Bobbi and Hunter take a bullet for S.H.I.E.L.D., but that’s just the beginning in Agents of S.H.I.E.L.D. 3×13, “Parting Shot.”
Against many expectations (certainly against mine) tonight’s episode of Agents of S.H.I.E.L.D. served as a bitterly sweet farewell to Bobbi Morse and Lance Hunter. After a year and half fighting for S.H.I.E.L.D. and Coulson — and with each other — Mockingbird and the mercenary have flown off to tell another story.
But that is a story for another time. Right now, it seems much too soon to say goodbye.
Though that of itself feels strangely fitting. Bobbi and Hunter have always been an entity of excess in Agents of S.H.I.E.L.D. For as well as they worked within Coulson’s team, they have never been entirely synchronized with its rhythms. As a pair, they were always a little too fast, a little too secretive, a little too together. The series convinced us that they were too loyal to leave; in the end, it turns out that they were too loyal to stay.
The mechanisms by which Hunter and Bobbi take their leave of S.H.I.E.L.D. span the gamut from bizarrely clumsy to touchingly elegant. Bobbi, Hunter, May, Mack, and Daisy infiltrate a heavily guarded Russian facility like it’s a 711 on Free Slurpee Day (that is to say, with no stealth whatsoever), while the tangled intrigue of Malick and the Russians is frustratingly convoluted.
On the other hand, that convolution does support the flashback technique in “Parting Shot,” which is used to a surprisingly strong effect. The audience’s assumptions as to Bobbi and Hunter’s actions and fate are as mercurial as the pair themselves. Hope and suspicion flicker in between despair and faith as the walls draw in around our seemingly invincible protagonists.
The accidental architect of those walls is a shadow-manipulating Inhuman called “The General.” But with all of his formidable power, the General was just a device to set up the real challenge — Hunter and Bobbi’s looming sacrifice. It is in this conflict where the elegance of Agents of S.H.I.E.L.D. 3×13 is most on display.
Hunter, whose skepticism of S.H.I.E.L.D.’s codified loyalties is on display a mere minutes before, who chafes under Coulson’s orders to let Malick fly away free, stands alone to protect the Russian Prime Minister against a murderous shadow. Order-following, S.H.I.E.L.D.-devoted Bobbi tracks down the General and shoots him dead, leaving her team safe, but she and Hunter are defenseless against Russian retribution.
“S.H.I.E.L.D. is about sacrifice,” May tells Hunter earlier in the episode. “Not for you or me, but for the greater good.”
Sacrifice is what Bobbi and Hunter are left to face — and are, most remarkably, willing to face — by the time Coulson returns with a desperate escape plan. Though both the immediately dire circumstances and subsequent release are rapid and rather puzzling, what happens in between brings their arc to its apex.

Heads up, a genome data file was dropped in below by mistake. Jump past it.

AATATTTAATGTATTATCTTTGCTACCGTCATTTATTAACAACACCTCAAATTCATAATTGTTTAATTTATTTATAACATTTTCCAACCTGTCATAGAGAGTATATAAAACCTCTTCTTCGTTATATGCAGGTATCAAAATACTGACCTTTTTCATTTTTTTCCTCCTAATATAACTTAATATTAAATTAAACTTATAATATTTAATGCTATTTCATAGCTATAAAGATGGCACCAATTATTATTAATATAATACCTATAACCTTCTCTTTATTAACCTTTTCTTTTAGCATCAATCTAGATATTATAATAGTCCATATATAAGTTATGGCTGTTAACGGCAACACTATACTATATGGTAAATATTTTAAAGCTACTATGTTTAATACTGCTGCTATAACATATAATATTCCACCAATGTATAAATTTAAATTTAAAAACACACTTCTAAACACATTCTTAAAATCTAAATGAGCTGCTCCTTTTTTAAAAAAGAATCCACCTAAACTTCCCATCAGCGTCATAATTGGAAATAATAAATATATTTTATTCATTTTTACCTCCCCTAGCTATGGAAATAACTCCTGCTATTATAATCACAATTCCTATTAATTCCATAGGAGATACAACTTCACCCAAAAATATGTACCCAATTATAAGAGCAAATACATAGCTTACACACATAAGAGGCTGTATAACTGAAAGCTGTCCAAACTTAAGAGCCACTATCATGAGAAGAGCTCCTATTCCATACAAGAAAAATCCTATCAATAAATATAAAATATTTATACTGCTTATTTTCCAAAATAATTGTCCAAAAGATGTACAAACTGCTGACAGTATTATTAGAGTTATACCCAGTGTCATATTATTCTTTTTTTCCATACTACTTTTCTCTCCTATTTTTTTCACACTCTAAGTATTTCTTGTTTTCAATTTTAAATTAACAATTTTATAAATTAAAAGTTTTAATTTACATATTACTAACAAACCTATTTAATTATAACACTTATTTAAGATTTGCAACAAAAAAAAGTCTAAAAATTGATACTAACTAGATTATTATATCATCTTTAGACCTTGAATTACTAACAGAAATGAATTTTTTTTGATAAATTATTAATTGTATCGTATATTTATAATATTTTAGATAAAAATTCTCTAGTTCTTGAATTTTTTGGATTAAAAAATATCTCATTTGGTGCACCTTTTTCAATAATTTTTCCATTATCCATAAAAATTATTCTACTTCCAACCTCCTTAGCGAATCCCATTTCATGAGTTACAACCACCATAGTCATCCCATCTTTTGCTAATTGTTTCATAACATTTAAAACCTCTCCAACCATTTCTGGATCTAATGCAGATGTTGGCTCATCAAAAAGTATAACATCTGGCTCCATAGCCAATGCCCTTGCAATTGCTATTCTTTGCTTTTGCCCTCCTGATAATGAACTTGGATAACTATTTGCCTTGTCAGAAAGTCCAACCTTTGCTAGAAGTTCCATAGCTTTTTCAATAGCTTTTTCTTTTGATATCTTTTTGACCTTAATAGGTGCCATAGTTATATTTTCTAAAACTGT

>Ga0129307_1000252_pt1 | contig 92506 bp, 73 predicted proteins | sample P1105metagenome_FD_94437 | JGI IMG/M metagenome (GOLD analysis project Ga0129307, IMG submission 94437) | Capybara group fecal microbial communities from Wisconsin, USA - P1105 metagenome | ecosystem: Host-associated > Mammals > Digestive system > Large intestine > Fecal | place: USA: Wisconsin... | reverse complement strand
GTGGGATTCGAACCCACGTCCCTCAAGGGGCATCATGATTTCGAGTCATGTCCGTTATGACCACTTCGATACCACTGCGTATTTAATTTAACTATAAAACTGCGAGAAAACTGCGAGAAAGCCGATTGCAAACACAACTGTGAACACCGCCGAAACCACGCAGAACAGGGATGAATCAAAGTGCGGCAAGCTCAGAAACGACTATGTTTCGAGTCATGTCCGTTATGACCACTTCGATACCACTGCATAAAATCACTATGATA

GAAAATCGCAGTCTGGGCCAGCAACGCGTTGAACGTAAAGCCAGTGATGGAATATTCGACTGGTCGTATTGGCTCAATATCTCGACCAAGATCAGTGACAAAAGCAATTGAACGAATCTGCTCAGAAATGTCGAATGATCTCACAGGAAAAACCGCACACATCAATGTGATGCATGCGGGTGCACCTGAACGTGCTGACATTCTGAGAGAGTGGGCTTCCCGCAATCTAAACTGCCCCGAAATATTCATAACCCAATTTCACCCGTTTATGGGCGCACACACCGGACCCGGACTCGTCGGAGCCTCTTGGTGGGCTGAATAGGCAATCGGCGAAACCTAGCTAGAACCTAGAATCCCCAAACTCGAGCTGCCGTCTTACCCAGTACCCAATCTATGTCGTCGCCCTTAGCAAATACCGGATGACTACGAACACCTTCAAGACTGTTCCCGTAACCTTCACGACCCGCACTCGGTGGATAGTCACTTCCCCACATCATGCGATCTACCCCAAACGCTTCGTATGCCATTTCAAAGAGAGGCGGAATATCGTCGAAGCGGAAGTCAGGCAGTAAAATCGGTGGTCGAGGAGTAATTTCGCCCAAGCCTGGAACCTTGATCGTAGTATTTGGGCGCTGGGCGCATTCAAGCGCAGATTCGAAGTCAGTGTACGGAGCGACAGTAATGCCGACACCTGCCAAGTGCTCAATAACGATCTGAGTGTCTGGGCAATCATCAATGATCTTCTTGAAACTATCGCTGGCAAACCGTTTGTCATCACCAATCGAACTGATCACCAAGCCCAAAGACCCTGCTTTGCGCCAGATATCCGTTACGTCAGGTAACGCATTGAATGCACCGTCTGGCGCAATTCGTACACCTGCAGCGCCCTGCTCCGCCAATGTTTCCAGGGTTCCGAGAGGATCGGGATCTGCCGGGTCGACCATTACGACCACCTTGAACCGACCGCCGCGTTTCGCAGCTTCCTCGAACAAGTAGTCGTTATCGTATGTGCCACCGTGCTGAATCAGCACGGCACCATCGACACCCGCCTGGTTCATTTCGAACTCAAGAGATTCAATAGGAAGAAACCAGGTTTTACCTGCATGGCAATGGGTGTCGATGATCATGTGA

Fighting defines Hunter and Bobbi. It is evident in every choice they make, every challenge they face. It is an inextricable element of each individually, and of their relationship. As Bobbi tells Coulson, they are not exactly cut out for quiet lives in offices in labs.
Bobbi and Hunter have have fought so desperately hard to be able to fight; and now, they choose not to fight at all. To protect S.H.I.E.L.D. with their lives, passively, and without protest.
It’s a Luke Skywalker moment if there ever was one, and it’s clear that the significance of the moment is not lost on Coulson.
Speaking of Coulson, the Director is the common thread stitching together the three painful scenes that separate Hunter and Bobbi from the team. Coulson’s covert goodbye escalates when he breaks the news to the horrified team that Mockingbird and the mercenary are not coming back. But both of these scenes are forgotten in the wake of the “spy’s goodbye,” which hits like a falling refrigerator.
It’s a long scene, and one that perhaps stretches the credibility of how much secret toasting might be possible in a crowded bar. But really, who cares? With Bear McCreary’s score swelling in the background, the scene manages to honor Bobbi and Hunter’s relationships within in the team — especially to Simmons and Mack — with barely a word.
It is deeply moving, and overwhelmingly effective. Everyone walks away safe and well. No friendships have failed, no love has been lost. And yet, something that was so recently whole has now been broken.
Agents of S.H.I.E.L.D. 3×13 ends with the introduction of Gideon Malick’s ice-cold, Hive-fangirl daughter, but I’m more than willing to postpone the importance for another week. It’s too soon to worry. For now, it’s time to raise our own glasses to our two most audacious of spies.
Hilarious. Maddening. Sweet, absurd, appalling, and wonderful. They came in to S.H.I.E.L.D. when it was fractured and desperate, and in all of their wonderful ridiculousness, helped to make it — and Agents of S.H.I.E.L.D. — whole.
We’ll miss you guys.